Shari Roll was clutching the marriage certificate. Renee Currie was clutching Shari Roll. And when their designated officiant, Mike Quieto, pronounced them married, they smiled so perfectly, so naturally, that it seemed as if this was just another wedding on the courthouse steps.
And, of course, it was.
The only distinction was that this was the first legally recognized marriage of two women in Wisconsin, the first same-sex marriage in Madison, the one of the initial celebrations of the marriage equality ruling issued by a federal judge Friday afternoon. By the end of the weekend in Madison, 137 same-sex couples had been issued marriage licenses by Dane County Clerk Scott McDonell, while 146 licenses were issued by Milwaukee County Joe Czarnezki.
Together for years and very much in love, Roll and Currie could easily have driven to the neighboring state of Iowa, which has since 2009 recognized marriage equality. Thousands of Wisconsin couples, including Congressman Mark Pocan, D-Madison, and his husband, Phil Frank, married outside the state after a ban on same-sex marriages was enacted in 2006. But Roll and Currie decided to wait for a future when the state could no longer restrict the most basic rights of loving couples.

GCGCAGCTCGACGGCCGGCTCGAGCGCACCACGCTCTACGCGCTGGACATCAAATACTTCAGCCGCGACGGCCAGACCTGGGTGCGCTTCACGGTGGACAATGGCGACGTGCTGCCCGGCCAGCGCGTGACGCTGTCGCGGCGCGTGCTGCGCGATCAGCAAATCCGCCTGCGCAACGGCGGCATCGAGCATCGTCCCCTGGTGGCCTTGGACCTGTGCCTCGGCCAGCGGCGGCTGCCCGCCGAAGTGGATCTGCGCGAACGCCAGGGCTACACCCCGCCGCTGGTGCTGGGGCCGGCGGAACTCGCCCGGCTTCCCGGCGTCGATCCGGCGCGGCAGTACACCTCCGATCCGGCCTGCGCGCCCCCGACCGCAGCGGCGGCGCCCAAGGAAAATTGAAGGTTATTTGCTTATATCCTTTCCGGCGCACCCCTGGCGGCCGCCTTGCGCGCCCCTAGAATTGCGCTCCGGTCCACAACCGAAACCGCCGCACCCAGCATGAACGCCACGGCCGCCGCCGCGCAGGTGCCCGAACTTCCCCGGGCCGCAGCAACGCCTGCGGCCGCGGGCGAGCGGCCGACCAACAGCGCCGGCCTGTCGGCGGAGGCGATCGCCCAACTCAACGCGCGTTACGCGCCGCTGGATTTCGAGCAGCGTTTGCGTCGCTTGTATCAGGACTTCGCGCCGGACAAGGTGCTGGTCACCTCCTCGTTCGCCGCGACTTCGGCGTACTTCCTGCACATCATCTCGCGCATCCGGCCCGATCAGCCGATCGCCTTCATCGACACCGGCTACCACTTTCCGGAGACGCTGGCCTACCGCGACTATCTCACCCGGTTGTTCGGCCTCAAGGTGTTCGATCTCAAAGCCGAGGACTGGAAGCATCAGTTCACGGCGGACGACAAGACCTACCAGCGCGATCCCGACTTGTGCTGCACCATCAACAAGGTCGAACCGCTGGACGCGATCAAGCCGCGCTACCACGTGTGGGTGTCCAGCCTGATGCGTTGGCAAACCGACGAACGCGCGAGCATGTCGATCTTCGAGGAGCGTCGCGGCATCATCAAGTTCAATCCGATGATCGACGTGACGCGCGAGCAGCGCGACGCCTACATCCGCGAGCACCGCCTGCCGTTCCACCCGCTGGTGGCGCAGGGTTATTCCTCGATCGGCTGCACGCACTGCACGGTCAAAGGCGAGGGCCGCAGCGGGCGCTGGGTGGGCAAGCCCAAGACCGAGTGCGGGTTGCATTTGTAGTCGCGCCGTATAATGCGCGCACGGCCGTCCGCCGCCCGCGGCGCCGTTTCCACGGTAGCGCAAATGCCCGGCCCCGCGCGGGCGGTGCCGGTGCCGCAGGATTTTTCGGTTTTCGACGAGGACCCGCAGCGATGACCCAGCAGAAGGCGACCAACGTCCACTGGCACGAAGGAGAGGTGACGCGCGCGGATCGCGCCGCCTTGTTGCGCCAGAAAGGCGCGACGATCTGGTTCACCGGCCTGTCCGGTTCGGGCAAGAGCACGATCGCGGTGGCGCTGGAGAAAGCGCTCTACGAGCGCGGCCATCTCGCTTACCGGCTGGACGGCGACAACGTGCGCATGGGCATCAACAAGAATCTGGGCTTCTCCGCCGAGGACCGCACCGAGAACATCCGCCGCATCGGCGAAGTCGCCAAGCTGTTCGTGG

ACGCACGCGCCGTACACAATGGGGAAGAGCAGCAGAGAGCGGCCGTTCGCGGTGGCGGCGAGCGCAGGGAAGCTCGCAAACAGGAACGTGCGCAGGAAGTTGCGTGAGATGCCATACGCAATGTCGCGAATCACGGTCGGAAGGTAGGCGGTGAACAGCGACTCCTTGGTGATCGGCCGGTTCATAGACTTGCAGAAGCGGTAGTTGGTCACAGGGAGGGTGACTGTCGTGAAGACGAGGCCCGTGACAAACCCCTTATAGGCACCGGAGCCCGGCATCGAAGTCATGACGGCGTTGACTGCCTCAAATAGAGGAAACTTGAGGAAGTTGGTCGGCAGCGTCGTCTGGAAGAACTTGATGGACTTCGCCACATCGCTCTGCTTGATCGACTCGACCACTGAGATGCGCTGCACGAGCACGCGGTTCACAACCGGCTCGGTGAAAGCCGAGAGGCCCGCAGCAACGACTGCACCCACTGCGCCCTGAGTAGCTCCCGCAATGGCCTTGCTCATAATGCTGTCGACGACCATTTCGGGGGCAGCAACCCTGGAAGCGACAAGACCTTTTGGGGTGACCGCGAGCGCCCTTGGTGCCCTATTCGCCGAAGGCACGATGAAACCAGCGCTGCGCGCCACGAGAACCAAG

“We wanted to get married where we live,” explained Shari Roll.
I understand that. There are a great many Americans who choose to marry in the place where we live, embraced by the people we know, grounded in the values and the unique interactions of the very different communities and states that make up these United States.
My hometown of Madison’s uniqueness was evident Friday night, as dozens of couples got their licenses and married on the steps of the downtown building that serves both as the Madison City Hall and the Dane County Courthouse. Judges in robes waited on the steps, meeting couples and performing the marriages as cheers went up from the ever-expanding crowd of well-wishers. Children showed up, brimming with bouquets. I asked who the wedding flowers were for and they replied, “For everyone who is getting married today.” Then they starting handing flowers out to couples who had rushed to the courthouse without much preparation but suddenly felt very special and very loved.
Then the cops arrived with the wedding cakes. Several Madison Police officers who had been observing the festivities raced off to a nearby grocery store and bought three large cakes. Everyone was eating and cheering as the Klezmer band marched up and a fiddler played “Let Me Call You Sweetheart” for a pair of women who waited thirty years to marry.
Marriage equality is not a new premise. The barriers are falling rapidly. Since the US Supreme Court struck down the federal Defense of Marriage Act’s definition of marriage as only between a man and a woman, it has, in fact, become inevitable. Following on the Supreme Court ruling of last summer, the group Freedom to Marry says twenty consecutive rulings by state and federal judges have found state marriage bans unconstitutional—and more will do so.